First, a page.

Green leaves and bright red berries made Brazilian pepper popular as a Christmas decoration at one time. The berries are believed by some to intoxicate migrating robins. Native to Brazil and Paraguay, Brazilian pepper was present in Florida as early as 1840 and was widely sold as a landscape ornamental in the 1920s.

Look for ...

Short trunk supporting a tangled mass of branches 15 to 30 feet high

Elliptic-oblong leaves with dark green upper surfaces

Peppery odor when leaves are crushed

Inconspicuous white flowers that produce bright red, berry-like clusters in late fall

Environmental impact: Dense thickets completely shade out and displace native vegetation and alter natural fire behavior. Because it is in the same family as poison ivy, sap may cause skin irritation and produce an acrid smoke when burned. Seeds are widely dispersed by raccoons, opossums and fruit-eating birds. It is the most widespread invasive plant species in Florida, occupying more than 700,000 acres. It may exude a chemical that inhibits the growth of native plants.

Replacements: Necklace pod (Sophora tomentosa), Dahoon holly (Ilex cassine), Walter's viburnum (Viburnum obovatum), Wax myrtle (Myrica cerifera)

Carrotwood (Cupaniopsis anacardioides)

Fast growth rate and ease of propagation made carrotwood popular as a landscape tree in the 1960s, but those same properties have enabled it to overtake native plant communities in 14 south Florida counties.

Look for ...

Single-trunked evergreen up to 33 feet tall

Dark gray outer bark, orange inner bark

Oblong, leathery, shiny yellowish green leaves 8 inches long and 3 inches wide.

Short woody capsules with three-ridged segments that turn from yellow-orange to brown, exposing three shiny oval seeds covered by a yellow-red crust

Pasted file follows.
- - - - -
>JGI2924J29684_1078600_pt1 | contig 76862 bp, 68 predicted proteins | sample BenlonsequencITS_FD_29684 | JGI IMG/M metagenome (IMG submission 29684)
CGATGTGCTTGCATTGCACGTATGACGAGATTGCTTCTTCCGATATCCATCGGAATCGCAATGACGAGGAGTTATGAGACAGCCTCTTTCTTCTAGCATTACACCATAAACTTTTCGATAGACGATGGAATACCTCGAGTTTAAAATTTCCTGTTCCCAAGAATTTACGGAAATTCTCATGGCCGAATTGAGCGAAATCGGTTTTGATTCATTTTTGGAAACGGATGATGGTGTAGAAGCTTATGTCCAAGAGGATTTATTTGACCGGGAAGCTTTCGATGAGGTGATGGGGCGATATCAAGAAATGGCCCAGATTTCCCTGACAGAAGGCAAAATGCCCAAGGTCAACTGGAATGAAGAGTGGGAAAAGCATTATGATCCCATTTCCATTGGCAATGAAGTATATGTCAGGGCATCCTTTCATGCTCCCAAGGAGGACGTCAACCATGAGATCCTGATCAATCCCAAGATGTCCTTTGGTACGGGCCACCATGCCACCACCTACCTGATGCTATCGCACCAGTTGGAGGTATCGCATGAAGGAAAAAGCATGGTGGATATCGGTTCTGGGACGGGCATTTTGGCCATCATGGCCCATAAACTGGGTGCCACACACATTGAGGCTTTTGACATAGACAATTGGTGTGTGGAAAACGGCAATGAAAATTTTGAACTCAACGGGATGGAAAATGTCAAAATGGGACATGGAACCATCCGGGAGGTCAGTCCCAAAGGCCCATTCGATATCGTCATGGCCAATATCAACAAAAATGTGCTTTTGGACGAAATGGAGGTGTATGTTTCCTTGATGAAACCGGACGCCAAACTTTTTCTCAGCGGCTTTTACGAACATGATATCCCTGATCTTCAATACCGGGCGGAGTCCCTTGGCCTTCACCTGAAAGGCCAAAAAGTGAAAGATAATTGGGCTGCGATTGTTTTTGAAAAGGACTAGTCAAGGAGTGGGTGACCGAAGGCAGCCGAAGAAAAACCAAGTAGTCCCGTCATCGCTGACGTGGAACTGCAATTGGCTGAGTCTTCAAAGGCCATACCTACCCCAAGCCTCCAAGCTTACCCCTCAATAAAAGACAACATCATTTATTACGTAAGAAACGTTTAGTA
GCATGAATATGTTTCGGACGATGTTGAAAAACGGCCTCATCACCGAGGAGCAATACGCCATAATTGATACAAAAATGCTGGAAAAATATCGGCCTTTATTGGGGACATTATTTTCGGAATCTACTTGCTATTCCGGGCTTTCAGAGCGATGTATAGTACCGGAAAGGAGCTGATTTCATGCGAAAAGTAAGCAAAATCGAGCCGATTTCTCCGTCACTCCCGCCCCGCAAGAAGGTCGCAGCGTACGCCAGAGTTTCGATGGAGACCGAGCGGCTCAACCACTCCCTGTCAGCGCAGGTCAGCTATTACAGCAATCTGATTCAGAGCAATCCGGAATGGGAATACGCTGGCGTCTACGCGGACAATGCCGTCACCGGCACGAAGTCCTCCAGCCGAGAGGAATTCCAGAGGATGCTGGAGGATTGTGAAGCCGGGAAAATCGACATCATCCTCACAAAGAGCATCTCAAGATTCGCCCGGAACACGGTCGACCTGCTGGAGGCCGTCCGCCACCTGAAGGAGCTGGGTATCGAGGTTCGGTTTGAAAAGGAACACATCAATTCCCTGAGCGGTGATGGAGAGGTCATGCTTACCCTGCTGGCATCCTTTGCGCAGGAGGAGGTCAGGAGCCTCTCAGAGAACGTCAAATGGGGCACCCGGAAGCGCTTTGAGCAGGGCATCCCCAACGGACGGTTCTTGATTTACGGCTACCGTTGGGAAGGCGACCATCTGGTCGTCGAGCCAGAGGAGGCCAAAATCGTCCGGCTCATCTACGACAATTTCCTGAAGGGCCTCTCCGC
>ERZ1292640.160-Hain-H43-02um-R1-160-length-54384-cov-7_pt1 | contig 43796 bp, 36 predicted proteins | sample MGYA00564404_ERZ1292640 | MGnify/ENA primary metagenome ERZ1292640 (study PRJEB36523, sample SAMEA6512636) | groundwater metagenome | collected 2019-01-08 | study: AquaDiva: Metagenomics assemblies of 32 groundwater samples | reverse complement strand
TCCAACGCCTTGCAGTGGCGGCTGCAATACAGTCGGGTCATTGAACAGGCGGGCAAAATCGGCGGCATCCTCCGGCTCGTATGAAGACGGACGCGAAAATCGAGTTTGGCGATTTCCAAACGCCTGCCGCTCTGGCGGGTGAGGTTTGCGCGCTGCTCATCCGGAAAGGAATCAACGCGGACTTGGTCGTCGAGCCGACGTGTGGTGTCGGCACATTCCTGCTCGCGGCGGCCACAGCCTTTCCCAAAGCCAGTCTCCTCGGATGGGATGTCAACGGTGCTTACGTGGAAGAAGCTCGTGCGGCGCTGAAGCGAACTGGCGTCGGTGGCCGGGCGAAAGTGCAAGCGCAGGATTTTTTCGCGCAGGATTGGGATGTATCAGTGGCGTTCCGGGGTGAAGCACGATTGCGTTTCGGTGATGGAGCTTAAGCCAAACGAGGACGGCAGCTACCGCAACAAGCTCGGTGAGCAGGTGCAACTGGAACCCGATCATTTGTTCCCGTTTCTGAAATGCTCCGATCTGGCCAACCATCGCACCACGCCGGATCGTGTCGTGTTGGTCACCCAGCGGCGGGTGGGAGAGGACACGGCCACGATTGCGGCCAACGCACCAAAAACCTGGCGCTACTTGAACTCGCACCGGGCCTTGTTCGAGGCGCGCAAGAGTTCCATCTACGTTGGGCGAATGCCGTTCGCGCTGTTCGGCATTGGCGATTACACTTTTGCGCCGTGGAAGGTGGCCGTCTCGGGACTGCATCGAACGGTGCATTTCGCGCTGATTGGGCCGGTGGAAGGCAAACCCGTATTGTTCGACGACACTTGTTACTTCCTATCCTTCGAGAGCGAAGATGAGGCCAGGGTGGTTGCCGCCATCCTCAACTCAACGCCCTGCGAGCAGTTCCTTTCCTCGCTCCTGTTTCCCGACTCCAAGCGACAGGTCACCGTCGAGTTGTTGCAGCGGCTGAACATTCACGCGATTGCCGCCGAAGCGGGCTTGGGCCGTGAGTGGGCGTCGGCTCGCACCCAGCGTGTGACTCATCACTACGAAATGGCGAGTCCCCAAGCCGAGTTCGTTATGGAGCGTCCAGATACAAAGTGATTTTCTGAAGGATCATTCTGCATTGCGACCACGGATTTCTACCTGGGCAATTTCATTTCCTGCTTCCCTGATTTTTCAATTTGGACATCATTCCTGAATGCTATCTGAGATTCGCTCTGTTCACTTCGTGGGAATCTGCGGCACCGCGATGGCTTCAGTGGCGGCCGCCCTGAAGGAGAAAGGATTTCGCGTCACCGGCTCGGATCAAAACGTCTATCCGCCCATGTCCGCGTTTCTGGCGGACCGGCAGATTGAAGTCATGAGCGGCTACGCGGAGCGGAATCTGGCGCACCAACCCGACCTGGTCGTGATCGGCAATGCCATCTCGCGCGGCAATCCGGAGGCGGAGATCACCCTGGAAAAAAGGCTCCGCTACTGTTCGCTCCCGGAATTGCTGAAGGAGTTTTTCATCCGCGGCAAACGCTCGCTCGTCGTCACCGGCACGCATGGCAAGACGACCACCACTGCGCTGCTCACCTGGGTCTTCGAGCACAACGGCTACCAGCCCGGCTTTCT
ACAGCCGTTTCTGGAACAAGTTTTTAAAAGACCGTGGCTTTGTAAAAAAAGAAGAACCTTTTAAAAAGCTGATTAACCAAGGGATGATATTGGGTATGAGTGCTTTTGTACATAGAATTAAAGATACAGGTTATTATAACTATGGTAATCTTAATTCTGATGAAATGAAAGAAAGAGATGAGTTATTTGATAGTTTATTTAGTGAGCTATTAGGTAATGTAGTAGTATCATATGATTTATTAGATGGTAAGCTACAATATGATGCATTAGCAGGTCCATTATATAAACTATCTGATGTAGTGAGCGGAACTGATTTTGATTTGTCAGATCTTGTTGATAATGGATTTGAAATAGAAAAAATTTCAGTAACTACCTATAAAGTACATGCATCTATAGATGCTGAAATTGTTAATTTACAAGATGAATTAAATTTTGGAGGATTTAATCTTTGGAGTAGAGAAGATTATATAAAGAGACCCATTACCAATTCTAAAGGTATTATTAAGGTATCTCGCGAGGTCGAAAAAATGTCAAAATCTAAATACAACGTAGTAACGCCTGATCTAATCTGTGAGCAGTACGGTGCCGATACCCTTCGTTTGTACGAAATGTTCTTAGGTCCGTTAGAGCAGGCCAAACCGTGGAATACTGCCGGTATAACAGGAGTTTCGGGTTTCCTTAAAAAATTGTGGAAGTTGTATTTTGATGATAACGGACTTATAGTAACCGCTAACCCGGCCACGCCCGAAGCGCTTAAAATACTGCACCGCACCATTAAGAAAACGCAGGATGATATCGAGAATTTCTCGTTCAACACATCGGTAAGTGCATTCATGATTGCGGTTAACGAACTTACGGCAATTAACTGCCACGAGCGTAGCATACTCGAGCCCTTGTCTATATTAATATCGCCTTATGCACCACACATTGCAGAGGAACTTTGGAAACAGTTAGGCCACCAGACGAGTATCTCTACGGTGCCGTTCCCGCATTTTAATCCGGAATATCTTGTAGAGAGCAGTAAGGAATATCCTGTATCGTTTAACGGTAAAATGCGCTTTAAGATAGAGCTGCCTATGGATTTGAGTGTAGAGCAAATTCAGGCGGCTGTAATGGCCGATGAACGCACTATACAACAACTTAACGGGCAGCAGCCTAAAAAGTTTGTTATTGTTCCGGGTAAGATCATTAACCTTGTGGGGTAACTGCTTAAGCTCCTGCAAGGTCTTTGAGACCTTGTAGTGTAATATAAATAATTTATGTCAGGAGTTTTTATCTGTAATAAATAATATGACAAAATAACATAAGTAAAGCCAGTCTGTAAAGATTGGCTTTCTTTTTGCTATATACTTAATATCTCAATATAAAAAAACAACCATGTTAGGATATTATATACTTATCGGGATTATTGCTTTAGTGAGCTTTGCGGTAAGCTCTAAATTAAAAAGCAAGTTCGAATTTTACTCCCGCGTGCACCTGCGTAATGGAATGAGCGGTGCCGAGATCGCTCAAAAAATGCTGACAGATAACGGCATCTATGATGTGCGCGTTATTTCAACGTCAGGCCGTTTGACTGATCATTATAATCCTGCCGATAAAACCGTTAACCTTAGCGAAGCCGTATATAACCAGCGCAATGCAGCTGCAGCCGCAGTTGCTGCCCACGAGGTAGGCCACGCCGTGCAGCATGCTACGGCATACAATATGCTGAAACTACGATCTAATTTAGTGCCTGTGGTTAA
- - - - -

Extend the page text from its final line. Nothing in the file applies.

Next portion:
Environmental impact: Carrotwood invades beach dunes, marshes, tropical hammocks, pinelands, mangrove and cypress swamps, scrub habitats and coastal strands altering understory habitat.

Replacements: Wax myrtle (Myrica cerifera), Florida privet (Forestiera segregata), Gumbo-limbo (Bursera simaruba), Green buttonwood (Conocarpus erectus), Dahoon holly (Ilex cassine), Yaupon holly (Ilex vomitoria), Sweetbay magnolia (Magnolia virginiana)

Chinese tallow (Sapium sebiferum)

Grown in China as a seed-oil crop for about 1,500 years, Chinese tallow was introduced to the U.S. as a landscape plant in the 1700s. Some sources say it was introduced by Benjamin Franklin. It is also known as popcorn tree and Florida aspen.

Look for ...

Deciduous tree 33 to 52 feet tall with milky sap, which is toxic

Open fruit capsules resembling popcorn

Seeds with a white waxy coating

Oval, aspen-like leaves

Small yellow flowers on spikes 8 inches long

Environmental impact: Chinese tallow thrives in most soils and tends to colonize large areas. It is now widespread in Florida along roadside ditches, coastal areas and streams, often forming dense thickets. Its rapid growth and spread threaten aquatic and upland environments.

Replacements: black gum (Nyssa sylvatica var. biflora), red maple (Acer rubrum), persimmon (Diospyros virginiana), cedar elm (Ulmus crassifolia, Turkey oak (Quercus laevis, post oak (Quercus stellata)

Cogon grass (Imperata cylindrical)